James J. Brenton, founder of the Long Island Democrat (Jamaica, Long Island, NY) and one of the early printers of Whitman's poetry and six of his "Sun Down Papers," also reprinted "The Tomb-Blossoms" in an edited collection titled Voices from the Press; A Collection of Sketches, Essays, and Poems by Practical Printers in 1850.8 Several of Whitman's revisions to the language of The Democratic Review version of "The Tomb-Blossoms" for publication in Brenton's book are recorded in our footnotes. For a reprint of the revised version of the story that was published in Voices from the Press and a complete list of revisions to the language of the original story made or authorized by Whitman for publication there, see Thomas Brasher's The Early Poems and the Fiction.9 Whitman did not choose to include "The Tomb Blossoms" in the "Pieces in Early Youth" section of Specimen Days and Collect (1882), in which he reprinted a selection of his short stories.

The original version of "The Tomb Blossoms" was reprinted in newspapers across the country in October 1892, only seven months after Whitman's death in Camden on March 26. On October 23, 1892, it was reprinted as "The Tomb-Blossoms Posthumous Sketch," presumably referring to the fact that it was being reprinted after Whitman's death, in the Dallas Morning News (Dallas, TX), The Galveston Daily News (Galveston, TX), the Rocky Mountain News (Denver, CO), and the Salt Lake Tribune (Salt Lake City, UT). In each of these reprintings, the story is accompanied by four illustrations from an unknown artist that portrayed the grave site, the narrator rushing to catch a train, the narrator's conversation with the widow, and, finally, the narrator's reflection on what he has heard from her. Later reprintings, such as that in The Helena Independent (Helena, MT) did not always include all of these illustrations that were published in the story as it was printed on October 23.10 At the same time, as the story continued to circulate, a variant title appeared in Indiana, Kansas, and Ohio such that "The Tomb-Blossoms Posthumous Sketch" was changed to "Her Offerings," a title that was accompanied both by the same illustrations and this description: "Why a Poor Woman Decorated Two Paupers' Graves. Her Dead Husband Occupied One of Them, But Which One?—An Affection That Was Finally Transferred to a Bright Reward."11 On the same date as the illustrated "Posthumous Sketch" reprints were published, October 23, 1892, The Press (Philadelphia, PA) also reprinted "The Tomb-Blossoms," but with its own unique set of illustrations of the graveyard, the widow, and the narrator's encounter with her.12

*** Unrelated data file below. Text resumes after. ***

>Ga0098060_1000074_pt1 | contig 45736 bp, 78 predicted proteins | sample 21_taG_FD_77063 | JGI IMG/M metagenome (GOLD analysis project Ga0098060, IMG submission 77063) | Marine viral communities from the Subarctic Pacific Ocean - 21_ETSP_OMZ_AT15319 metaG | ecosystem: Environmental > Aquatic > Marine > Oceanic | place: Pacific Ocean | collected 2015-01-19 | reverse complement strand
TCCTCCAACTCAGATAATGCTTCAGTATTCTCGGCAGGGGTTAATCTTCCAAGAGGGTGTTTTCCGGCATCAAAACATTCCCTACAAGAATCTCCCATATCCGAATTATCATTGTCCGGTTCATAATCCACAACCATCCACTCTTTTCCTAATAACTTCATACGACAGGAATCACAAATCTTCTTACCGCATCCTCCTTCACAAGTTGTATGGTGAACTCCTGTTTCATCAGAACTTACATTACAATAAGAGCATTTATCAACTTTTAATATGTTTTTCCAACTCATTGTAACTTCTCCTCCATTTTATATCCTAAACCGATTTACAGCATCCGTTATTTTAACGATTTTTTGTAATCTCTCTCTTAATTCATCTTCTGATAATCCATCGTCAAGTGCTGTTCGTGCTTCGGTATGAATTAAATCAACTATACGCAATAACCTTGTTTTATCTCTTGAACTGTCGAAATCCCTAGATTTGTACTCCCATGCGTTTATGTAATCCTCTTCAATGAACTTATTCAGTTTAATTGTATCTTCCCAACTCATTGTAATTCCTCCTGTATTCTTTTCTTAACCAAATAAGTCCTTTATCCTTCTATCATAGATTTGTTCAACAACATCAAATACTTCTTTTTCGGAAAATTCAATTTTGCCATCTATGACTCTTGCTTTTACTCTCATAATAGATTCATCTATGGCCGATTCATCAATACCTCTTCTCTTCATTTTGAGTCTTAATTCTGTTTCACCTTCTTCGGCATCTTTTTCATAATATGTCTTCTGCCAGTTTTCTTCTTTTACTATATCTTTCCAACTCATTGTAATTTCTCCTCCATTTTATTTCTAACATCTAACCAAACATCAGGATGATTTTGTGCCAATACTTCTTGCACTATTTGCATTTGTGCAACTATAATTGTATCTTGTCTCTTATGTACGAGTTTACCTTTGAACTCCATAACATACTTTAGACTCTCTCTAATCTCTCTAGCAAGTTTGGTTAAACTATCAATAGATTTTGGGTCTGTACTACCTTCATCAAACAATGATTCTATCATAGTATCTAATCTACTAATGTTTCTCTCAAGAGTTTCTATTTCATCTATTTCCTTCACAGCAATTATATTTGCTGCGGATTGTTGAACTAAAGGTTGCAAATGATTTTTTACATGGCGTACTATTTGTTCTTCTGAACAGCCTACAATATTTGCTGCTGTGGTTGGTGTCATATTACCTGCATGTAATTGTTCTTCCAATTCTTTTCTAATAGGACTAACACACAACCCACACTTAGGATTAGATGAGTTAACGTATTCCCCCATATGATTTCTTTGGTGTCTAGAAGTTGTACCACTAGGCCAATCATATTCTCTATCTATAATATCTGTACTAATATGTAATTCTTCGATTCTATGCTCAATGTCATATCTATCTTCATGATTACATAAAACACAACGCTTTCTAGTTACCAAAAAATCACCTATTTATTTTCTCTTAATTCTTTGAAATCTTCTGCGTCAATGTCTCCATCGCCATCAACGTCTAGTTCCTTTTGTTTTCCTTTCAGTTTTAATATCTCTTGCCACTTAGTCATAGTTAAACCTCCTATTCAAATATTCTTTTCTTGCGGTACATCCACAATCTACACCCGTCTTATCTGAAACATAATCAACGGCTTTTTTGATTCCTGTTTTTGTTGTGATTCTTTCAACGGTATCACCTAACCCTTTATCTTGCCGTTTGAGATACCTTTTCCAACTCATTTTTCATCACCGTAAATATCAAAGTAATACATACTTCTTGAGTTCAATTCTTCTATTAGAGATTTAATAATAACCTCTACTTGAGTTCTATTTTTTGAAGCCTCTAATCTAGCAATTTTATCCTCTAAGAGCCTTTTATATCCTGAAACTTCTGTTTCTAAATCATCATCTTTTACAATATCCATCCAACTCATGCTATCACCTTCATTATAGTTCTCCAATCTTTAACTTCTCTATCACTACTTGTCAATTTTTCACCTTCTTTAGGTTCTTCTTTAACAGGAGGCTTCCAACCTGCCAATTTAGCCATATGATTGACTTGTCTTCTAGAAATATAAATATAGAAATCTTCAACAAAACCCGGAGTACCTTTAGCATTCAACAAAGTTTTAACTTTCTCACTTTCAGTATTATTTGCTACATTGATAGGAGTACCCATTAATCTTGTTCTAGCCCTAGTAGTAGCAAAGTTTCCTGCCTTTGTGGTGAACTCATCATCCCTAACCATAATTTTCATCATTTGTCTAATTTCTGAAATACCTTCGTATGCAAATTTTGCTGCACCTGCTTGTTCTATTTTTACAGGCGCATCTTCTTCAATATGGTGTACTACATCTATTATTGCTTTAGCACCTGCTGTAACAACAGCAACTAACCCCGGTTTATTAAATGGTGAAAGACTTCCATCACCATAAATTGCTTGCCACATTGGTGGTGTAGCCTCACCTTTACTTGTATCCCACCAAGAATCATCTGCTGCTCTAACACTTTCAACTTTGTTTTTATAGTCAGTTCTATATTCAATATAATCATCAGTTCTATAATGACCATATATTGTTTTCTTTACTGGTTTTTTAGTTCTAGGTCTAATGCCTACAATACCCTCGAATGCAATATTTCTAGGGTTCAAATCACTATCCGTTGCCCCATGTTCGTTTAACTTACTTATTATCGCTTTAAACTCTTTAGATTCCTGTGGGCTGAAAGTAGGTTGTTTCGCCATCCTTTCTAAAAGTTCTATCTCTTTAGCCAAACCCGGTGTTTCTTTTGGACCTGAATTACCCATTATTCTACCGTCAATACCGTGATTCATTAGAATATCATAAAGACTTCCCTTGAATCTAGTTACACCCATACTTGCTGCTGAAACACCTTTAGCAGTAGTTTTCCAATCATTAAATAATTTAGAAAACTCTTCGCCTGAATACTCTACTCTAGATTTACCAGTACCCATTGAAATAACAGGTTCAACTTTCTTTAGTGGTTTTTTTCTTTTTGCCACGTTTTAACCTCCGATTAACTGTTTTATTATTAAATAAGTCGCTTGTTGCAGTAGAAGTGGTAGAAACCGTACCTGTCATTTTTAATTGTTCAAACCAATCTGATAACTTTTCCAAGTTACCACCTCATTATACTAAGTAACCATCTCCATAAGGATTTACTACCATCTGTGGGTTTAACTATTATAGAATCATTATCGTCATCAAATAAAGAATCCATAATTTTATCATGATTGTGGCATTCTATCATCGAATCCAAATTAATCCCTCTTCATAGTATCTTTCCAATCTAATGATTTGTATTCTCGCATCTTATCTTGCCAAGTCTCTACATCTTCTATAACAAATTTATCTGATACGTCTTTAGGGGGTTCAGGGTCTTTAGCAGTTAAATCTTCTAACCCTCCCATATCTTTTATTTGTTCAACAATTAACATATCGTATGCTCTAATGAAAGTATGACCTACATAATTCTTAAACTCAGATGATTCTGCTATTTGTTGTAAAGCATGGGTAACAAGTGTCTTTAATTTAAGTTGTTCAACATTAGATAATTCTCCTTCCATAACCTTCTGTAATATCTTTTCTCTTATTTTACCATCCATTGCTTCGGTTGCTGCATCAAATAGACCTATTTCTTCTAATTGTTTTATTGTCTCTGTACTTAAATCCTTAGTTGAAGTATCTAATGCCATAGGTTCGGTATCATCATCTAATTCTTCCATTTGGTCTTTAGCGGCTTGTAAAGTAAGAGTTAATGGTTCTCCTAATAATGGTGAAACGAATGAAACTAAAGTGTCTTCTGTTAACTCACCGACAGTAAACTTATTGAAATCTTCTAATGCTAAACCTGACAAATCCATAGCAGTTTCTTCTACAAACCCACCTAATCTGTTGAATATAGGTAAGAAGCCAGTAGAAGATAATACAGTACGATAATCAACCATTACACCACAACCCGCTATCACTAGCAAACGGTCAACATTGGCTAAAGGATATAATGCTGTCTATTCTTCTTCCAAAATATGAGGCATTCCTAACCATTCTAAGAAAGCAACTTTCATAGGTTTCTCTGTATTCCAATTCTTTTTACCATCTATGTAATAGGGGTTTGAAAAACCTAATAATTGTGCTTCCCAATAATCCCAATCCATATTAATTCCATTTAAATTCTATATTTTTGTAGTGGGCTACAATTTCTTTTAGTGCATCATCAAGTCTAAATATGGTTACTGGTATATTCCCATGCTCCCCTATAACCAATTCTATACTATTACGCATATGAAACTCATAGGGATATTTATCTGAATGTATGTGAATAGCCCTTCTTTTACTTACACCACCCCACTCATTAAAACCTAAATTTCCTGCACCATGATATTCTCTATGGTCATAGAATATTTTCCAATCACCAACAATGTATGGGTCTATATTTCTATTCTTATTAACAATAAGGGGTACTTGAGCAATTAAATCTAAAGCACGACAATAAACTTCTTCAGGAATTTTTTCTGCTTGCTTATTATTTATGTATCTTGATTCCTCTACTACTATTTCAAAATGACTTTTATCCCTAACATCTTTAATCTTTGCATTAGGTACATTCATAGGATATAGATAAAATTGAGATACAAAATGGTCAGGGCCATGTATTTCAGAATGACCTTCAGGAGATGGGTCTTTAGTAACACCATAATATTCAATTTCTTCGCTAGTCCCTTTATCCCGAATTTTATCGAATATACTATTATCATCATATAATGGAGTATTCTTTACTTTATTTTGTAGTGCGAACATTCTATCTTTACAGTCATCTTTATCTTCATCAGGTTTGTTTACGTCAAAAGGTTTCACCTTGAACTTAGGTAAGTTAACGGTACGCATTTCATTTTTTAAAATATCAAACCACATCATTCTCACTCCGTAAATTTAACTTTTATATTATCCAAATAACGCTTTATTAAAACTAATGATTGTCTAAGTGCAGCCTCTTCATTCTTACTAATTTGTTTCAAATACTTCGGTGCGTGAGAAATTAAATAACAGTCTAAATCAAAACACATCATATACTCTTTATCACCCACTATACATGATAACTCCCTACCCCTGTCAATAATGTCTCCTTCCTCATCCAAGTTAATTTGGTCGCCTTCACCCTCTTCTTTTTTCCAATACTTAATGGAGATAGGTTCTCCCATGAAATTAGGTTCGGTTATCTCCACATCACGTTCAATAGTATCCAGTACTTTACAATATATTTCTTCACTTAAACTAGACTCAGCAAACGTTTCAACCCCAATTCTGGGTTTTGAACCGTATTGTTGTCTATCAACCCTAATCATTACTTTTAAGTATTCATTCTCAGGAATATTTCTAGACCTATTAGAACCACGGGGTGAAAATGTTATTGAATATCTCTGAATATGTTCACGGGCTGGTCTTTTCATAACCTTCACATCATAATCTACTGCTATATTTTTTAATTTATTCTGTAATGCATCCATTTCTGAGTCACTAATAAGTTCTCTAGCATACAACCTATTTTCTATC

The version of "The Tomb-Blossoms" that was published in Voices from the Press has been reprinted at least once in the twentieth century, in the Long-Islander, the weekly newspaper that Whitman founded in 1838 in his hometown of Huntington, Long Island.13 During the paper's one hundred and third year in 1940, Walter Funnell included the story, as it had appeared in Brenton's book, immediately after his article "In Early Youth Walt Whitman Wrote ‘The Tomb Blossoms.'"14

"The Tomb-Blossoms"

Walter Whitman The Tomb-Blossoms The United States Magazine and Democratic Review January 1842 10 62–68 per.00321


1. Susan Belasco Smith, "Democratic Review," in Walt Whitman: An Encyclopedia, ed. J. R. LeMaster and Donald D. Kummings (New York: Garland Publishing, Inc., 1998), 175–176. [back]

2. Smith, "Democratic Review," 176. [back]

3. "Early Haunts of Walt Whitman," The Long-Islander, October 30, 1903, 7. For more information on The Long-Islander and Whitman's role as its founder, see Karen Karbiener, "Long Islander," in Walt Whitman: An Encyclopedia, 407–408. [back]

4. Patrick McGuire, "Tomb Blossoms, The (1842)," in Walt Whitman: An Encyclopedia, 735–736. [back]

5. See Walter Whitman, "The Tomb-Blossoms," The Great Western Magazine and Anglo-American Journal 1 (July 1842): 334–338. [back]

6. See "The Tomb Flowers," Our Boys and Girls: a Monthly Magazine, July 1881, 51. [back]

7. For full citations and further information about the reprints of "The Tomb-Blossoms," see Whitman's Fiction: A Bibliography. See also Stephanie M. Blalock, "Bibliography of Walt Whitman's Short Fiction in Periodicals," Walt Whitman Quarterly Review 30 (2013): 202–209. [back]

8. See Walter Whitman, "The Tomb Blossoms," in Voices from the Press; A Collection of Sketches, Essays, and Poems, by Practical Printers, ed. James J. Brenton (New York: Charles B. Norton, 1850), 33. [back]

9. See Thomas L. Brasher, ed., The Collected Writings of Walt Whitman: The Early Poems and the Fiction New York: New York University Press, 1963), 88–94. [back]

10. For a more detailed description of this subset of illustrated reprints, see Blalock, "Bibliography of Walt Whitman's Short Fiction in Periodicals," 205–207. [back]

11. See Whitman's Fiction: A Bibliography. See also Blalock, "Bibliography of Walt Whitman's Short Fiction in Periodicals," 202–209, especially 207–208. [back]

12. See "The Tomb-Blossoms," The Press, October 23, 1892, 26. [back]

13. See Karbiener, "Long Islander," 407–408. [back]

14. See Walter S. Funnell, "In Early Youth Walt Whitman Wrote 'The Tomb Blossoms,'" Long-Islander, December 5, 1940, 4. [back]